Aside from IHRP, you can choose to join the SINGAPOREHR Community (free and online) or become a Singapore Human Resources Institute member.


Keen to learn more about the HR industry? Here are some portals you can check out:

MySkillsFuture also has a handy Industry Insights page for HR! Some of the information it contains includes occupational insights, the latest job postings as well as job descriptions. We think it’s pretty comprehensive, so do give it a look-see.

Of course, you can also look to reports published by jobs and recruitment agencies for insights on market trends! Hudson has a talent trend report for Singapore’s HR scene published in 2018, which looks at the skills and values employers are looking for in their HR personnel, and how to prepare.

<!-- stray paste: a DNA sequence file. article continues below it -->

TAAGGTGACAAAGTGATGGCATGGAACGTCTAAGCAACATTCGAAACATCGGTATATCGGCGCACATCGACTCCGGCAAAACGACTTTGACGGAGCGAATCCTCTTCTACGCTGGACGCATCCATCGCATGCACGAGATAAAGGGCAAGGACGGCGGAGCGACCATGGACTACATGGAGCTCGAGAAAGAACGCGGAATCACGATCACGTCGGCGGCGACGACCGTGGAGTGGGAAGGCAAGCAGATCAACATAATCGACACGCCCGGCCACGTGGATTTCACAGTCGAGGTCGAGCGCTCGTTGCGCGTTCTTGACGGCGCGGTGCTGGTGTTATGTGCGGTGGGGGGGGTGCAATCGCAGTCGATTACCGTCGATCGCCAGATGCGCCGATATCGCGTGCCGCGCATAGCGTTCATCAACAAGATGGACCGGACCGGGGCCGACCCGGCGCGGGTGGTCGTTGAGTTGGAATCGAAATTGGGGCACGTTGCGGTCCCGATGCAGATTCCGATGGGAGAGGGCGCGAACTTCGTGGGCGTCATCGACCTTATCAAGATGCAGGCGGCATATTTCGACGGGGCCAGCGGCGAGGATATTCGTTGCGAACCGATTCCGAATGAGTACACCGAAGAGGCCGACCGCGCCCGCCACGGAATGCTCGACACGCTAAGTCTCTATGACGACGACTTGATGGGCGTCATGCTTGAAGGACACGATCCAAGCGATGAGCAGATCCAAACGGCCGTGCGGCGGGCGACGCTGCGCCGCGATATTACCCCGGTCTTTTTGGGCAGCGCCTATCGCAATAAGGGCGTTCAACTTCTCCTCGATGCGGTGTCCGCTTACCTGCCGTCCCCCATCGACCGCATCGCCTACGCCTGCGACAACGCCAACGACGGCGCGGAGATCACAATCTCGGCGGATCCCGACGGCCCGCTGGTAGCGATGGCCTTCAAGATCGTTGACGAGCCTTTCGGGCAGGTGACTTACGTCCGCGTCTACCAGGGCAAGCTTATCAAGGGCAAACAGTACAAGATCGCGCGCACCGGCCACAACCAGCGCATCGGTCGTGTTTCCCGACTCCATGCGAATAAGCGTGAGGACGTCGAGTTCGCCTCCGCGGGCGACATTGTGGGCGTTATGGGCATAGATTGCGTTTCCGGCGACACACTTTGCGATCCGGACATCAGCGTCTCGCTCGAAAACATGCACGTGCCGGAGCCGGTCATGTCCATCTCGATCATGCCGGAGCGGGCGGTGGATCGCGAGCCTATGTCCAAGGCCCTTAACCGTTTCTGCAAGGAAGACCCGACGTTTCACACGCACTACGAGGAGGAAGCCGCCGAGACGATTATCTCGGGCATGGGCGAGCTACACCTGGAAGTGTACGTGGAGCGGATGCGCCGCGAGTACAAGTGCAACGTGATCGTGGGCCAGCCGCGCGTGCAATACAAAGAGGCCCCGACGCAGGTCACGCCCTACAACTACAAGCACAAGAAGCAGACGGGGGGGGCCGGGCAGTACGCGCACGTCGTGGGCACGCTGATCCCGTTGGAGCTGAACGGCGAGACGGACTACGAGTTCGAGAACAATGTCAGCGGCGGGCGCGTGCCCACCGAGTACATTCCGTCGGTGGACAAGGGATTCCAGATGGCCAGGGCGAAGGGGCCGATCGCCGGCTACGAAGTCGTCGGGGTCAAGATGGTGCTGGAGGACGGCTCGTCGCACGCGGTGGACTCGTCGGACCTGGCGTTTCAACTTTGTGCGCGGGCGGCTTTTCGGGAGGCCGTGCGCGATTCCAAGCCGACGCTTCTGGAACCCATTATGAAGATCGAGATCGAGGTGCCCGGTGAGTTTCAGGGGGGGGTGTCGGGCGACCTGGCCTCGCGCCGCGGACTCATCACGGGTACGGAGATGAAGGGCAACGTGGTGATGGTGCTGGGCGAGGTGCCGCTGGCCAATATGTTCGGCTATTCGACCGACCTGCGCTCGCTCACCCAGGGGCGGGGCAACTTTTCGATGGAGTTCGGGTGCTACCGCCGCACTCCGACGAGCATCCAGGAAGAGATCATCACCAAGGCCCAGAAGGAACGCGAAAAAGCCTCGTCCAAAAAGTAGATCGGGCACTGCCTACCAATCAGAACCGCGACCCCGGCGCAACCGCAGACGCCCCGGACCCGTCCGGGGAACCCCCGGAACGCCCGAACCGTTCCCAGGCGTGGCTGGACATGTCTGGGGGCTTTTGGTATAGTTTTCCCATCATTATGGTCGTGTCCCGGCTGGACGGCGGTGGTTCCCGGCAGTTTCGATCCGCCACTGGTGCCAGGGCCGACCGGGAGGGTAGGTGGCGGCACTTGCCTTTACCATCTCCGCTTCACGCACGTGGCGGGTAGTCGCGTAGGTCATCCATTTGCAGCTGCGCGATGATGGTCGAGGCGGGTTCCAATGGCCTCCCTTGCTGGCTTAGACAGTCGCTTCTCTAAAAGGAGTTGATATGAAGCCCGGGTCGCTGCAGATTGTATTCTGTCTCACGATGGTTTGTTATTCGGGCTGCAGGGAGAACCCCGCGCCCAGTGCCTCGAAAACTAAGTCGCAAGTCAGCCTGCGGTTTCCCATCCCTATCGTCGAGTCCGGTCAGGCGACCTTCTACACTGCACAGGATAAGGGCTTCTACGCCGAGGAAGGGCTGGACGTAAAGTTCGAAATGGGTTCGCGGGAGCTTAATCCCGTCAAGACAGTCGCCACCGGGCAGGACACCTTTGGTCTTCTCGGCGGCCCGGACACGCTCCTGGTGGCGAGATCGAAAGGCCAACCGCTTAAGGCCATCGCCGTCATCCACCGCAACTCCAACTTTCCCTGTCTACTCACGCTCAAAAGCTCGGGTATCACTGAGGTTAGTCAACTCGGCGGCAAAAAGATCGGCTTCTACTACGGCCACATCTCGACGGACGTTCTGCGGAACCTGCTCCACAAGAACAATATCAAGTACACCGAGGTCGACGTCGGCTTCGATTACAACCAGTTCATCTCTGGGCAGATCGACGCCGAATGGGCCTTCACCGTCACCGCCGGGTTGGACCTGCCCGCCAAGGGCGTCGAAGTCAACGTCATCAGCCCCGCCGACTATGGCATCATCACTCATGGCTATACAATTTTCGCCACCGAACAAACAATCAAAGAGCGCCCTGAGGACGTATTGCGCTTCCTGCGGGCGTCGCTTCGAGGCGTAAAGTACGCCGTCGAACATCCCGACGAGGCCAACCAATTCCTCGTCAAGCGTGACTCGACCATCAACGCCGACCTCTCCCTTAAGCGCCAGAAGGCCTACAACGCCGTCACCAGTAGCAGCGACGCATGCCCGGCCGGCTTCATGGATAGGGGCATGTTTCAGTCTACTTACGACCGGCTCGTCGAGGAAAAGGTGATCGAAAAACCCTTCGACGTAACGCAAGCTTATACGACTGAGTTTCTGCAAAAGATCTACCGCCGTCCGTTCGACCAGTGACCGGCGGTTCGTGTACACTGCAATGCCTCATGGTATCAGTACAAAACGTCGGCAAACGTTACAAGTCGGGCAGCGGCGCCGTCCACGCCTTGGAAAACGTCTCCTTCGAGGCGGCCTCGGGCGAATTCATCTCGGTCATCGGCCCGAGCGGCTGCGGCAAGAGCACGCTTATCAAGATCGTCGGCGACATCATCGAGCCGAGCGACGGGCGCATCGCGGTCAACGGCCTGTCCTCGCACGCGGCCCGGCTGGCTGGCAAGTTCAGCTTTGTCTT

You’ve made it to the end of our primer! (Credits: Cartoon Network)

We hope that our brief introduction has been of use to you, and wish you the best of luck in your HR journey! Do share with us your thoughts on HR in the comments below, or write in to us! We’d love to hear from you.

All the best!


(Psst. If you’re curious about accountancy too, we have a similar introduction you can find here!)





[i] Definition taken from MOM’s HR Industry Manpower Plan